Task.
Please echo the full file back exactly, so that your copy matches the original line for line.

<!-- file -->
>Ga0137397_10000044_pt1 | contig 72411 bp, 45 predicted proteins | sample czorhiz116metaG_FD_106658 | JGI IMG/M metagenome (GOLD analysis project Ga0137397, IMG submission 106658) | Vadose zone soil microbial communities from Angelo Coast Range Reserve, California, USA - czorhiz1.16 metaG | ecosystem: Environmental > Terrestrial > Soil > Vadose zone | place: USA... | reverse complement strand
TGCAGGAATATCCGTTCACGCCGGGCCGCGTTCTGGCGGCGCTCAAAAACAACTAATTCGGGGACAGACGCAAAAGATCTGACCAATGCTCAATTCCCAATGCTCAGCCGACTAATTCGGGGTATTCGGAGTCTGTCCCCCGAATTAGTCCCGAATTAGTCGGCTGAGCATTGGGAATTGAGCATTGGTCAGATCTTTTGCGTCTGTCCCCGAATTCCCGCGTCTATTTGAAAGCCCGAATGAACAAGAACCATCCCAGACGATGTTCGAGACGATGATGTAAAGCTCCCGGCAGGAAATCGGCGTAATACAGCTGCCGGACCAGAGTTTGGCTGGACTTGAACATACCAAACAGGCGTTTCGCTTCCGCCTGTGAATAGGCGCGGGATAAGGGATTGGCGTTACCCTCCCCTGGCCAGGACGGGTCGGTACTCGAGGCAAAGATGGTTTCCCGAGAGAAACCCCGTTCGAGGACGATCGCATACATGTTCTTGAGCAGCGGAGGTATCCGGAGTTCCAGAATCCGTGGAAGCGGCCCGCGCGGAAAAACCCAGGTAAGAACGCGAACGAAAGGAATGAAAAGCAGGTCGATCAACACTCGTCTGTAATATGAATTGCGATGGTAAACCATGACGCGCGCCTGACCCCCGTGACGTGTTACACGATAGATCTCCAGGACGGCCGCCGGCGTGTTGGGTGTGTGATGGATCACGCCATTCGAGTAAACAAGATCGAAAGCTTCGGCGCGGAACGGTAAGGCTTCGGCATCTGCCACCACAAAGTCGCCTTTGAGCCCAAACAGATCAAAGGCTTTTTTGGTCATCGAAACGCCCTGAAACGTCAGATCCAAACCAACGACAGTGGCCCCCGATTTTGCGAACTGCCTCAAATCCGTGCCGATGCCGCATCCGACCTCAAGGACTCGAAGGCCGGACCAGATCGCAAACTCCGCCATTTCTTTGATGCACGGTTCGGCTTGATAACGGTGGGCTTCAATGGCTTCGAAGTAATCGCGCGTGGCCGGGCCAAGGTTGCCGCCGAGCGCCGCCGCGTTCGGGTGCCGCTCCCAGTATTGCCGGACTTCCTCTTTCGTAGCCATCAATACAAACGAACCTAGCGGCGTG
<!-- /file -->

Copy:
>Ga0137397_10000044_pt1 | contig 72411 bp, 45 predicted proteins | sample czorhiz116metaG_FD_106658 | JGI IMG/M metagenome (GOLD analysis project Ga0137397, IMG submission 106658) | Vadose zone soil microbial communities from Angelo Coast Range Reserve, California, USA - czorhiz1.16 metaG | ecosystem: Environmental > Terrestrial > Soil > Vadose zone | place: USA... | reverse complement strand
TGCAGGAATATCCGTTCACGCCGGGCCGCGTTCTGGCGGCGCTCAAAAACAACTAATTCGGGGACAGACGCAAAAGATCTGACCAATGCTCAATTCCCAATGCTCAGCCGACTAATTCGGGGTATTCGGAGTCTGTCCCCCGAATTAGTCCCGAATTAGTCGGCTGAGCATTGGGAATTGAGCATTGGTCAGATCTTTTGCGTCTGTCCCCGAATTCCCGCGTCTATTTGAAAGCCCGAATGAACAAGAACCATCCCAGACGATGTTCGAGACGATGATGTAAAGCTCCCGGCAGGAAATCGGCGTAATACAGCTGCCGGACCAGAGTTTGGCTGGACTTGAACATACCAAACAGGCGTTTCGCTTCCGCCTGTGAATAGGCGCGGGATAAGGGATTGGCGTTACCCTCCCCTGGCCAGGACGGGTCGGTACTCGAGGCAAAGATGGTTTCCCGAGAGAAACCCCGTTCGAGGACGATCGCATACATGTTCTTGAGCAGCGGAGGTATCCGGAGTTCCAGAATCCGTGGAAGCGGCCCGCGCGGAAAAACCCAGGTAAGAACGCGAACGAAAGGAATGAAAAGCAGGTCGATCAACACTCGTCTGTAATATGAATTGCGATGGTAAACCATGACGCGCGCCTGACCCCCGTGACGTGTTACACGATAGATCTCCAGGACGGCCGCCGGCGTGTTGGGTGTGTGATGGATCACGCCATTCGAGTAAACAAGATCGAAAGCTTCGGCGCGGAACGGTAAGGCTTCGGCATCTGCCACCACAAAGTCGCCTTTGAGCCCAAACAGATCAAAGGCTTTTTTGGTCATCGAAACGCCCTGAAACGTCAGATCCAAACCAACGACAGTGGCCCCCGATTTTGCGAACTGCCTCAAATCCGTGCCGATGCCGCATCCGACCTCAAGGACTCGAAGGCCGGACCAGATCGCAAACTCCGCCATTTCTTTGATGCACGGTTCGGCTTGATAACGGTGGGCTTCAATGGCTTCGAAGTAATCGCGCGTGGCCGGGCCAAGGTTGCCGCCGAGCGCCGCCGCGTTCGGGTGCCGCTCCCAGTATTGCCGGACTTCCTCTTTCGTAGCCATCAATACAAACGAACCTAGCGGCGTG